This very quickly – and understandably – became a key issue for pub tenants; would the pub owning businesses (POBs) expect their tenants to keep paying rent on a closed pub which was generating no income? For clarification, tenants are those publicans who rent their pubs from POBs, rather than manage them as an employee of the POB. Around a quarter of London’s pubs are tenancies. Most are subject to the ‘tied house’ system.
The response from the POBs was mixed and brought an angry reaction from both pub protection and consumer groups. To start with, this is what CAMRA’s National Chairman, Nik Antona, had to say on 31 March: “CAMRA welcomes the move by businesses such as Admiral Taverns and Fullers to cancel rent for their pub tenants in recognition of the unique circumstances we are in. We are now calling on other pub owning businesses to follow those examples and listen to the concerns of tenants, and of pubgoers who want their locals to survive this crisis. Pub owning companies must cancel rents during this period; deferring until a later date simply doesn’t go far enough. Rent for publicans is based on turnover so it makes sense that when a pub is closed and doesn’t have a turnover they shouldn’t have to pay any rent. The Government is rightly offering support to pub owning companies with financial and employment schemes so that staff can still be paid and so that businesses can re-open once Covid-19 restrictions are lifted. It is only right that support is passed down to individual licensees in the form of rent holidays to protect their pubs and livelihoods.”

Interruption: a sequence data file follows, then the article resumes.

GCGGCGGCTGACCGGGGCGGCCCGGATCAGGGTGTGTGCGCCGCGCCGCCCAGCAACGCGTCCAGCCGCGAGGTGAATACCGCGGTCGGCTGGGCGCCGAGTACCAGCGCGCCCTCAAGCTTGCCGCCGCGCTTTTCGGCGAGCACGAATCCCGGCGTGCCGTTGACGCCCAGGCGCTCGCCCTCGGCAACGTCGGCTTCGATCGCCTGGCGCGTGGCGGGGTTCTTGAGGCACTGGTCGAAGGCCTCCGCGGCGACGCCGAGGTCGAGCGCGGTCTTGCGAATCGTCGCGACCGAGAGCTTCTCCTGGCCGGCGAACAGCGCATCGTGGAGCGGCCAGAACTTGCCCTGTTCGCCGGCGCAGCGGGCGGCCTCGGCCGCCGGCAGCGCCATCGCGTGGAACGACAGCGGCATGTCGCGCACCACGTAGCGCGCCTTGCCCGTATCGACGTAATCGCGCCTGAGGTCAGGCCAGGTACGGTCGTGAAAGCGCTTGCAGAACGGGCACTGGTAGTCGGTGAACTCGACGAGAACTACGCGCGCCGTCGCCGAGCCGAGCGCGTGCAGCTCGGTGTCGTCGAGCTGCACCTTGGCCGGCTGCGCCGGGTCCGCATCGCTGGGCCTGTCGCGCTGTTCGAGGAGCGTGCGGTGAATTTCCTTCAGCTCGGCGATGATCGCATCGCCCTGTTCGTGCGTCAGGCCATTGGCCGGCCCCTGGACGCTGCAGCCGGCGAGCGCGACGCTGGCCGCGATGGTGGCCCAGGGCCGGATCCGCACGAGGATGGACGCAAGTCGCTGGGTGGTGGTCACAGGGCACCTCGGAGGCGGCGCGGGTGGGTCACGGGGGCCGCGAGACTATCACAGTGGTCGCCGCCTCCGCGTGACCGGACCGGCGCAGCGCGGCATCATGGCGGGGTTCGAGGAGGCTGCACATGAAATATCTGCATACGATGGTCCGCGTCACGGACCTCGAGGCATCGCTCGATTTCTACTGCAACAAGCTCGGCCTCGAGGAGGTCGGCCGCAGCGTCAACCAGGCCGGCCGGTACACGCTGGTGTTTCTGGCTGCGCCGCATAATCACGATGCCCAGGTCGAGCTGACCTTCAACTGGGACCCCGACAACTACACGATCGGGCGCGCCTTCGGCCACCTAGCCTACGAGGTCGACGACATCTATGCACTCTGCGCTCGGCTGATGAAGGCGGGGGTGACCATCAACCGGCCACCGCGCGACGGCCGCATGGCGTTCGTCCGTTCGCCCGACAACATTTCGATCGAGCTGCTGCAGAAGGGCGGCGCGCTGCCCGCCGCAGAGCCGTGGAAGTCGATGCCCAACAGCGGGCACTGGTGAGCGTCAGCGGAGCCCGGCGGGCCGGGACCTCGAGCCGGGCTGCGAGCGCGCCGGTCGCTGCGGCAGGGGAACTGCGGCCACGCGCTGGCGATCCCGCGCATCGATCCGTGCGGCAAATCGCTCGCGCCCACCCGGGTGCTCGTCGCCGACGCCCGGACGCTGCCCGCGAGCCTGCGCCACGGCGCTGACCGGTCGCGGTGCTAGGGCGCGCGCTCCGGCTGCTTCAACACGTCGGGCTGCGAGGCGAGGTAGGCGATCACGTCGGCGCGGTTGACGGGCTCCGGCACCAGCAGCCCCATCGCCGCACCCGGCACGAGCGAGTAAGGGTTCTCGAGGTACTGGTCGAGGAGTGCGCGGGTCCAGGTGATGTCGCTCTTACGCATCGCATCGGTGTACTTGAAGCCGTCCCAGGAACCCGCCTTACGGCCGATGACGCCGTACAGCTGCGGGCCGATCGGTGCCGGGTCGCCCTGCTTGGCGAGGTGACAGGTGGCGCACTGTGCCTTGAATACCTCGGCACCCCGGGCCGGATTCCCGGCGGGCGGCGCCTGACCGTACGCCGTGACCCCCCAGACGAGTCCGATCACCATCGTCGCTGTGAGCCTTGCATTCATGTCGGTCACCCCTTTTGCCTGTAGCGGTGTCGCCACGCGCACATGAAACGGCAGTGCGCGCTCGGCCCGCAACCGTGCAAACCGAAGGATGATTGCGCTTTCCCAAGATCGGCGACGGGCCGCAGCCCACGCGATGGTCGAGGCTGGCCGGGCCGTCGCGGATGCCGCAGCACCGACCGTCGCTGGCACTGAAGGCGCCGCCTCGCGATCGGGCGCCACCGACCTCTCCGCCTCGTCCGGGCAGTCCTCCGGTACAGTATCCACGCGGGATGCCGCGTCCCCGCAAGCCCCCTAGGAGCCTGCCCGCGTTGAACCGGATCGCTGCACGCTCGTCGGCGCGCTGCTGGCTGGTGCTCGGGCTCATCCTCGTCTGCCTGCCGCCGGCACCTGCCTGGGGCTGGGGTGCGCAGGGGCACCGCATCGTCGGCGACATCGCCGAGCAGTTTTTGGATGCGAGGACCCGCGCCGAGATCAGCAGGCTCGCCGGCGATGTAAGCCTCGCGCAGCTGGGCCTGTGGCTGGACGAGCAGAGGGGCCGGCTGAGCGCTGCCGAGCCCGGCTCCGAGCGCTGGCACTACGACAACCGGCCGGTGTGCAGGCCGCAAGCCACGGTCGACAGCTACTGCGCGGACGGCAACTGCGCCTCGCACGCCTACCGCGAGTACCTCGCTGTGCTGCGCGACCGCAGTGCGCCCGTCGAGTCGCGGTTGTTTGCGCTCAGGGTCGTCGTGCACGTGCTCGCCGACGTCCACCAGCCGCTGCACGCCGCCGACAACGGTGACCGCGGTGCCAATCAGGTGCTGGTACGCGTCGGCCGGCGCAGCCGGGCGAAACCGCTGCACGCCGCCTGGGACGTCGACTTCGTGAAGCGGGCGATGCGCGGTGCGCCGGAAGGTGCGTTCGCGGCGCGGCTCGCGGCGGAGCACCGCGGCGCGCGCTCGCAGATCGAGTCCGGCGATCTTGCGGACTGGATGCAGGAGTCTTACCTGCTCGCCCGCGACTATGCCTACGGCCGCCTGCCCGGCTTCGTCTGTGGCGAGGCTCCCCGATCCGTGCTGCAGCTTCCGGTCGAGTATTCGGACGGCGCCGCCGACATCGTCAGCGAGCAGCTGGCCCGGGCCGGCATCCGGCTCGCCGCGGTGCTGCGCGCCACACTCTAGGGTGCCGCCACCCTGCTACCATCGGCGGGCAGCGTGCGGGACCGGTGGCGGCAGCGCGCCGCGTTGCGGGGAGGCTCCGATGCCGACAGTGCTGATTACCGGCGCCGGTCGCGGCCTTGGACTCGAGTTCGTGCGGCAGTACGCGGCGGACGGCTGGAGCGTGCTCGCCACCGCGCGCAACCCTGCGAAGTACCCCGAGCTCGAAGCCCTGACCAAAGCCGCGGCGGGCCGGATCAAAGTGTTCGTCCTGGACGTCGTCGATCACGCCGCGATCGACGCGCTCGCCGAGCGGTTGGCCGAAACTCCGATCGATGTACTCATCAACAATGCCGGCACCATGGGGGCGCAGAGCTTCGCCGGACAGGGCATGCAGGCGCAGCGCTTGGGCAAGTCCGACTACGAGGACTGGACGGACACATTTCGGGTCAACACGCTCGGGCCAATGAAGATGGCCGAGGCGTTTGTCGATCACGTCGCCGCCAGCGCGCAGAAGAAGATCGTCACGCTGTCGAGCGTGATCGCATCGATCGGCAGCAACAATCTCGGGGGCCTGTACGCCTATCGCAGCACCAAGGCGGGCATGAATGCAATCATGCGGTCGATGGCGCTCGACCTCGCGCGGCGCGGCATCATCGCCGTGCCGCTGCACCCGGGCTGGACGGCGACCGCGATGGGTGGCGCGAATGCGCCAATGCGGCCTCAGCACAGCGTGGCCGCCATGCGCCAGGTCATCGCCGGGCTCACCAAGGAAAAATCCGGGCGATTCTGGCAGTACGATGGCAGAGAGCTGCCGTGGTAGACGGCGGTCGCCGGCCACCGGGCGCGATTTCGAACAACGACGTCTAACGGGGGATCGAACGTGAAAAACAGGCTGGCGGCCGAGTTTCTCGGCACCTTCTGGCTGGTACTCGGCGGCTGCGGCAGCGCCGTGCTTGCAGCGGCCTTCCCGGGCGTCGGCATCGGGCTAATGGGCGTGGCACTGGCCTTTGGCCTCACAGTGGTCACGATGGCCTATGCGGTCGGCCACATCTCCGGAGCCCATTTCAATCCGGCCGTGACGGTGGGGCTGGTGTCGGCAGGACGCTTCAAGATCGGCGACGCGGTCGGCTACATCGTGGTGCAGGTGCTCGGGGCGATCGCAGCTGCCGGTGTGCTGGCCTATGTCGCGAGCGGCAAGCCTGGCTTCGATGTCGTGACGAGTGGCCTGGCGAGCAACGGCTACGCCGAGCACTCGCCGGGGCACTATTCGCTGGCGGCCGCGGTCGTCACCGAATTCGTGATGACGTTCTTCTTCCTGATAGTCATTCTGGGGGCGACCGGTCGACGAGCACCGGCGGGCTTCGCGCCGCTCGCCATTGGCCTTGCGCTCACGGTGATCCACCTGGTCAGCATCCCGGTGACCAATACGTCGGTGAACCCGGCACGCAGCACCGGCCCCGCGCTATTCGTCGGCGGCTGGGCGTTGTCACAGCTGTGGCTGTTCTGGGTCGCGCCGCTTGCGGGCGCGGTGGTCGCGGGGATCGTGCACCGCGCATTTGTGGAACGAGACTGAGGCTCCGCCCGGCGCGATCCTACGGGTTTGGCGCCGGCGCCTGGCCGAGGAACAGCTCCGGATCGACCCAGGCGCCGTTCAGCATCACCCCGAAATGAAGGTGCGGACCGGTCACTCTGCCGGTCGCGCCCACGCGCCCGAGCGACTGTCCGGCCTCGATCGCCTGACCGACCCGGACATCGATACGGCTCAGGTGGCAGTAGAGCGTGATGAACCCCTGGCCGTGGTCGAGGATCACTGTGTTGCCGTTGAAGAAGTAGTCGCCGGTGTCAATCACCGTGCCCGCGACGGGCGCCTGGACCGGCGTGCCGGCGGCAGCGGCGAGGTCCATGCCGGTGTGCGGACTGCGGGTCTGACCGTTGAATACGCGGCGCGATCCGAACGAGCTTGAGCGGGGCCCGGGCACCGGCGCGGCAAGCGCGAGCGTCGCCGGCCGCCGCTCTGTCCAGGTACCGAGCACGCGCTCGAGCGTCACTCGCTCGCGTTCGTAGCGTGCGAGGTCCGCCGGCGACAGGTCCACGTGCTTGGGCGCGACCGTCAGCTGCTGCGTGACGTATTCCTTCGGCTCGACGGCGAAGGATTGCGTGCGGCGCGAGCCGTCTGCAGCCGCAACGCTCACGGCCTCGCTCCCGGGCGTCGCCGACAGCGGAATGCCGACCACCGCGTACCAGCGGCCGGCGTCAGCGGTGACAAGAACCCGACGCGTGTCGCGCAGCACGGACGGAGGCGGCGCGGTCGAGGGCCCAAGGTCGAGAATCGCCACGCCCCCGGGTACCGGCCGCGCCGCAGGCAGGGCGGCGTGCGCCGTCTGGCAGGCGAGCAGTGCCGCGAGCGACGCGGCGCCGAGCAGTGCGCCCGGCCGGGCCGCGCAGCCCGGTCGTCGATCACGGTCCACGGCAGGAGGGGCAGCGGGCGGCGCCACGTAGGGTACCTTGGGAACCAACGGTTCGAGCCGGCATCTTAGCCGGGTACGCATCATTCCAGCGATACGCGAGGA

This was followed by a request to CAMRA members to e-mail the chief executives of the remaining five of the ‘big six’ POBs (Ei Group, Punch Taverns, Greene King, Star Pubs and Bars and Marston’s) asking them to follow Admiral’s example and simply cancel rents. Members were also asked to write to their MPs.
Marston’s took exception to CAMRA’s approach. Chief executive Ralph Findlay was ‘disappointed’ that CAMRA had not first asked the POBs what they were doing. He also said that they were helping tenants on a ‘case by case’ basis, which has since become a standard answer. Mr Findlay quoted from the Chancellor of the Exchequer, as did Emma McClarkin, chief executive of the British Beer & Pub Association (the POBs trade body) in a letter to the Morning Advertiser, “The Chancellor’s intent with his support package is clear: to help cover fixed business costs, including rent. This means pubs, like other businesses, have the support they need to continue to meet their fixed outgoings – supporting the entire business ecosystem.” The POBs are, of course, not getting the additional income from the beer that tenants have to buy from them under the tie, usually at above market prices.
When writing about pubs that had been forced to close because of the floods, I said, ‘Let us hope that the publicans concerned get full support from their POBs and that any enforced temporary closure is not used for some sort of skulduggery.’ This, of course, now applies equally to pubs closed because of the current crisis. Happily the Government has placed a moratorium on landlords taking legal action for the forfeiture of leases because of rent arrears or seeking winding up orders, so that avenue is closed, at least temporarily. It could however be an important point for the future as to when rent that was deferred with the POB’s consent becomes rent that is in arrears.